Candidates for 80thDistrict state representative and the 8thDistrict U.S. Congress talked about an array of topics including their qualifications, school security and the opioid epidemic during a Meet the Candidate night April 11 at Troy Junior High School.
The 80thDistrict in the Ohio House of Representatives includes Miami and a portion of Darke counties. Current Rep. Steve Huffman, R-Tipp City, is seeking the 5thDistrict seat in the Ohio Senate now held by Bill Beagle, R-Tipp City.
Candidates for the seat are all Republicans. They are John “Bud” O’Brien of Monroe Township, George Lovett of Tipp City, J.D. Winteregg of Troy and Jena Powell of Darke County.
The candidates for the 8thDistrict in Congress were Democrats. Republican incumbent Warren Davidson of Troy is unopposed in the May primary. The candidates are Bill Ebben, Vanessa Enoch, Matthew Guyette and Ted Jones.
In the 80thDistrict race: 
Lovett said he is pro-life and wants to make government more efficient. A Tipp City resident and lawyer, he is a former Tipp City councilmember and mayor. “The number one problem we have is the opioid crisis,” he said. He pointed to the One Wellness Place proposal by the TriCounty Board of Recovery and Mental Health as a step in the right direction of solving the issue.
O’Brien used part of his opening remarks to address what he called the “dirty, negative campaigning” seen in a mailer sent by an out of state PAC attacking him. He said he is proud of his leadership and accomplishments as a county commissioner. Control needs to return to local schools and more focus is needed on jobs and workforce development, O’Brien said.
Powell is a graduate of Liberty University and co-owns/manages a billboard company. “For years we have elected the same kind of people, politicians who feel like it is the next notch in their political belt … We look at our community and see what that has gotten us,” she said citing the opioid crisis and Common Core in education.
Winteregg is a former teacher now working at a grain elevator. He said the state of government is the result of what happens when career politicians are elected. “I want you to get beyond,” he said challenging voters to select someone who knows about education and dealing with restrictive regulations.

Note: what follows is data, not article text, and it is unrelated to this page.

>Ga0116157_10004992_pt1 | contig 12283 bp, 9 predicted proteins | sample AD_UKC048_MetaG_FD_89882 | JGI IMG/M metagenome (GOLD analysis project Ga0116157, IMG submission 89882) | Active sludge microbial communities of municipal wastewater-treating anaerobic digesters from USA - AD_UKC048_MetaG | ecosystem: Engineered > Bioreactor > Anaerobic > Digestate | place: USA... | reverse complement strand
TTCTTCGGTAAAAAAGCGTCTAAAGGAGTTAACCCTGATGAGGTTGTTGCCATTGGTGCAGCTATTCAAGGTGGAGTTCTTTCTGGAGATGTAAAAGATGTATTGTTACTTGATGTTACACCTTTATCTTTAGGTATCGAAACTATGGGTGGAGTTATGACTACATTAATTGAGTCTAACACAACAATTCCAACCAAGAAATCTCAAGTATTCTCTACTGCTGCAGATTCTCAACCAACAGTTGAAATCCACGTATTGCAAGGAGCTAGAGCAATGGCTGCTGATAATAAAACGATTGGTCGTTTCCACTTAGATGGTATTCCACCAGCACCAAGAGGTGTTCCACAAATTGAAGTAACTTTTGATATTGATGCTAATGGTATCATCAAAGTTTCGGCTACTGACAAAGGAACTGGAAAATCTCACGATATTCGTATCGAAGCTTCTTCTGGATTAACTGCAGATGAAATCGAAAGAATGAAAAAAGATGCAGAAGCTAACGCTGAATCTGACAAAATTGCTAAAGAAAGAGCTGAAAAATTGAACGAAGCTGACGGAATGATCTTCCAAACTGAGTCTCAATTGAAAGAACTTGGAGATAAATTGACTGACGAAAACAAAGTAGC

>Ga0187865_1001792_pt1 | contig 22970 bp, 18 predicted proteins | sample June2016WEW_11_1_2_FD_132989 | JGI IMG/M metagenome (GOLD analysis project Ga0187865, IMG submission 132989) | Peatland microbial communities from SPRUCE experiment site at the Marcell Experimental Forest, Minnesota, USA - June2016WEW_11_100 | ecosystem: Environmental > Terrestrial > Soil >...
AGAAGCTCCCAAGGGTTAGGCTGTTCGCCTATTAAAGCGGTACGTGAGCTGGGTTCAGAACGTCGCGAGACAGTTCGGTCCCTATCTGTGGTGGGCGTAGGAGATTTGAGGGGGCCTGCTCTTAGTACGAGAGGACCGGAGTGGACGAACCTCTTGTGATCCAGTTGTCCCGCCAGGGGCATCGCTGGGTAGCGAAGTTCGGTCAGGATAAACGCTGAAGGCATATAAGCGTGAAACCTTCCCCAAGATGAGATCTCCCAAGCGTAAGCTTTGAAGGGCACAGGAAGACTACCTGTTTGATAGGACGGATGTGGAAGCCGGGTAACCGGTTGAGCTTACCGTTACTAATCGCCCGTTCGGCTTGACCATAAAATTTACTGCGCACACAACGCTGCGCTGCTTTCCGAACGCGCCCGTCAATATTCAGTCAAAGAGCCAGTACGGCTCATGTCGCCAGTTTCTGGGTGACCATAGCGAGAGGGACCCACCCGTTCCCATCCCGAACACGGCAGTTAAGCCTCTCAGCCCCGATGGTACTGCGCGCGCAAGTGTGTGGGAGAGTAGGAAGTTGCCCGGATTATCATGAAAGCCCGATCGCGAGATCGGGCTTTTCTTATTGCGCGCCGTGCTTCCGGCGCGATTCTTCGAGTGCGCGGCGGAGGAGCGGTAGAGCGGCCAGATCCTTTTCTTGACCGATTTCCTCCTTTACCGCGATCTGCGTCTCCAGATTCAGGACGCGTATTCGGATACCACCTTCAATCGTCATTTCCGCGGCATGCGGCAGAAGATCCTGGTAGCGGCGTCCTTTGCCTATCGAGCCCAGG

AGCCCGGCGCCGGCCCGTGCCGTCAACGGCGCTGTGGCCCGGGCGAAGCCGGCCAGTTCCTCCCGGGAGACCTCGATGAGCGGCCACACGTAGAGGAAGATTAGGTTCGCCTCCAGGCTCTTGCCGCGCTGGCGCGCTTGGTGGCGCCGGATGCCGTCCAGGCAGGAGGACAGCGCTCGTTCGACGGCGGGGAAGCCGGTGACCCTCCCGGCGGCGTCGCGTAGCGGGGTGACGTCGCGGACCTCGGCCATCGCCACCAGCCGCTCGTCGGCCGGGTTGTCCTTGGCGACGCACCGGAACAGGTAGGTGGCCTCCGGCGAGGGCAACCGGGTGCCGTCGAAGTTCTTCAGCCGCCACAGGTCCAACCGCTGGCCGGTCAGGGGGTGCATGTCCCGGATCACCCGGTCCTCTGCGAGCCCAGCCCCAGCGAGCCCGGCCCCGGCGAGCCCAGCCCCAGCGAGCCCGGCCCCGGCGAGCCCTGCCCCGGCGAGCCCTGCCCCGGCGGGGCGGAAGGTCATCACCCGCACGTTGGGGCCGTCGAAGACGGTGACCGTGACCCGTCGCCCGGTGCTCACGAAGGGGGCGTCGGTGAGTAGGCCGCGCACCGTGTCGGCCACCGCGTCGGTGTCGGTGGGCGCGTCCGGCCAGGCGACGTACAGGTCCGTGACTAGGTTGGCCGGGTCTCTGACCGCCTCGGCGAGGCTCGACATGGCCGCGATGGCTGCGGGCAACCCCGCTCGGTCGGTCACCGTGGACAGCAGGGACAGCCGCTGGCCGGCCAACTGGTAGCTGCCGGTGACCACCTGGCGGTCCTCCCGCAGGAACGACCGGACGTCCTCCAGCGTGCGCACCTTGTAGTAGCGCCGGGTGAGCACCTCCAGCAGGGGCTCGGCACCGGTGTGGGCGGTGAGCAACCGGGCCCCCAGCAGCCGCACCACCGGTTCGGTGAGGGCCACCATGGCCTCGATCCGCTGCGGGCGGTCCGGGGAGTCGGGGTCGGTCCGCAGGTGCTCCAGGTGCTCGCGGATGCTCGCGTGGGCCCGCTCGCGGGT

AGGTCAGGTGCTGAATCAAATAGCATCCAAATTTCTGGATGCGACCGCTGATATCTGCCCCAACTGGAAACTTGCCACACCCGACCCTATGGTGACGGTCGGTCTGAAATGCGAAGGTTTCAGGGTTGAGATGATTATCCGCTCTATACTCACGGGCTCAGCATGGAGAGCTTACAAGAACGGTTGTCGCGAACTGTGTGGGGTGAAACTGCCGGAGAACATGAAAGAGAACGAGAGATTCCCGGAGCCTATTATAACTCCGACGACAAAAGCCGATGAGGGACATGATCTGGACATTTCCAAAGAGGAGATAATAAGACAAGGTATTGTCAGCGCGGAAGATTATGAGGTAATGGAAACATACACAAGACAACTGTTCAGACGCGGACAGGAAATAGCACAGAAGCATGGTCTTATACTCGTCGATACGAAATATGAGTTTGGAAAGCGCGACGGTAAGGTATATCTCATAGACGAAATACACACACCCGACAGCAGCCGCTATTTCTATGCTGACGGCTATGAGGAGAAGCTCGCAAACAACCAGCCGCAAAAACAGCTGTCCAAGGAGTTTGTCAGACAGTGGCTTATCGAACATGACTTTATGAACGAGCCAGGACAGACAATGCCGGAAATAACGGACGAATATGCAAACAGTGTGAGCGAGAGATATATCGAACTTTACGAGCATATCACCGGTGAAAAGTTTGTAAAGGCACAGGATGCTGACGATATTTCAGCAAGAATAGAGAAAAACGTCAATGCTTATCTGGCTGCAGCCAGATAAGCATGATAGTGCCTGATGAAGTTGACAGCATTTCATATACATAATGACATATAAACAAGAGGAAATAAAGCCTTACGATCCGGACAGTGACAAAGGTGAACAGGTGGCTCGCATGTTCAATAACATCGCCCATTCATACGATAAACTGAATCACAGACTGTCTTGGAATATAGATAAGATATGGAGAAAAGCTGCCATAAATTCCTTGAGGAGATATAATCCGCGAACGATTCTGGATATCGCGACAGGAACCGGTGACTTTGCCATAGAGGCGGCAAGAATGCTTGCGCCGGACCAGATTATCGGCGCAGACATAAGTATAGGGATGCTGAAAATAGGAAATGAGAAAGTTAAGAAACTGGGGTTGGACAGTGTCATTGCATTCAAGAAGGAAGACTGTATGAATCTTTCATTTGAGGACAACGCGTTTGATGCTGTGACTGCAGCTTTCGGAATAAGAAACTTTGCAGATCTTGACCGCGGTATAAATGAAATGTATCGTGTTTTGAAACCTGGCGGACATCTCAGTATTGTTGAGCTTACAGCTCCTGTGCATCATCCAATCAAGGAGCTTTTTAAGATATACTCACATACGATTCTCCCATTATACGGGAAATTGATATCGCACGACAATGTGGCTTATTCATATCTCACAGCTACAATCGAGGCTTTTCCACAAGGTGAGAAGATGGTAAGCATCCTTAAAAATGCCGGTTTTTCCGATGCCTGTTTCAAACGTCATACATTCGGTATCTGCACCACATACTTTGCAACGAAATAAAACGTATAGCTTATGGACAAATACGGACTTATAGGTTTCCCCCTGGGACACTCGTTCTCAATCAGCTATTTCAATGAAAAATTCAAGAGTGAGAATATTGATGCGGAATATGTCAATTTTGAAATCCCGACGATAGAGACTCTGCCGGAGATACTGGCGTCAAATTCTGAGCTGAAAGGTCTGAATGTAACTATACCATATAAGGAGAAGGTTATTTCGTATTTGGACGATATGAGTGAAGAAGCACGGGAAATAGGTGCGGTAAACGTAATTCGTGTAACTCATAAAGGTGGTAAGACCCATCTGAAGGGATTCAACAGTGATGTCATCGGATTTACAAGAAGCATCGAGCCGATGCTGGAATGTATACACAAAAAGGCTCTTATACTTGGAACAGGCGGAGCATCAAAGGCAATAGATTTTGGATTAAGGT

In the Congressional race:
Ebben of West Chester said he supports American values and is pro family. “I think that 80 percent of Americans have good common sense and we can get something done, if we work together,” he said. Ebben said the war on drugs is not working and a different approach is desperately needed. 
 Enoch of West Chester said she was a first-generation college graduate and has a PhD in public policy and social change. “I am running to give voters a real choice for change,” she said, noting she is the single mother of two daughters. “I understand the challenges that real people face.”
Guyette of Greenville said he has worked in municipal government, banking and as an interpretive guide at the U.S. Capitol. He said the U.S. is different from other countries because it lives under the rule of law. He said he is interested in integrity and wants to see that in a candidate.
Jones of Piqua said the country faces many issues cutting across party lines. He said his work in business has given him skills in problem solving and bringing people together. “People are asking for change and better representation in Congress,” he said. “We deserve better.”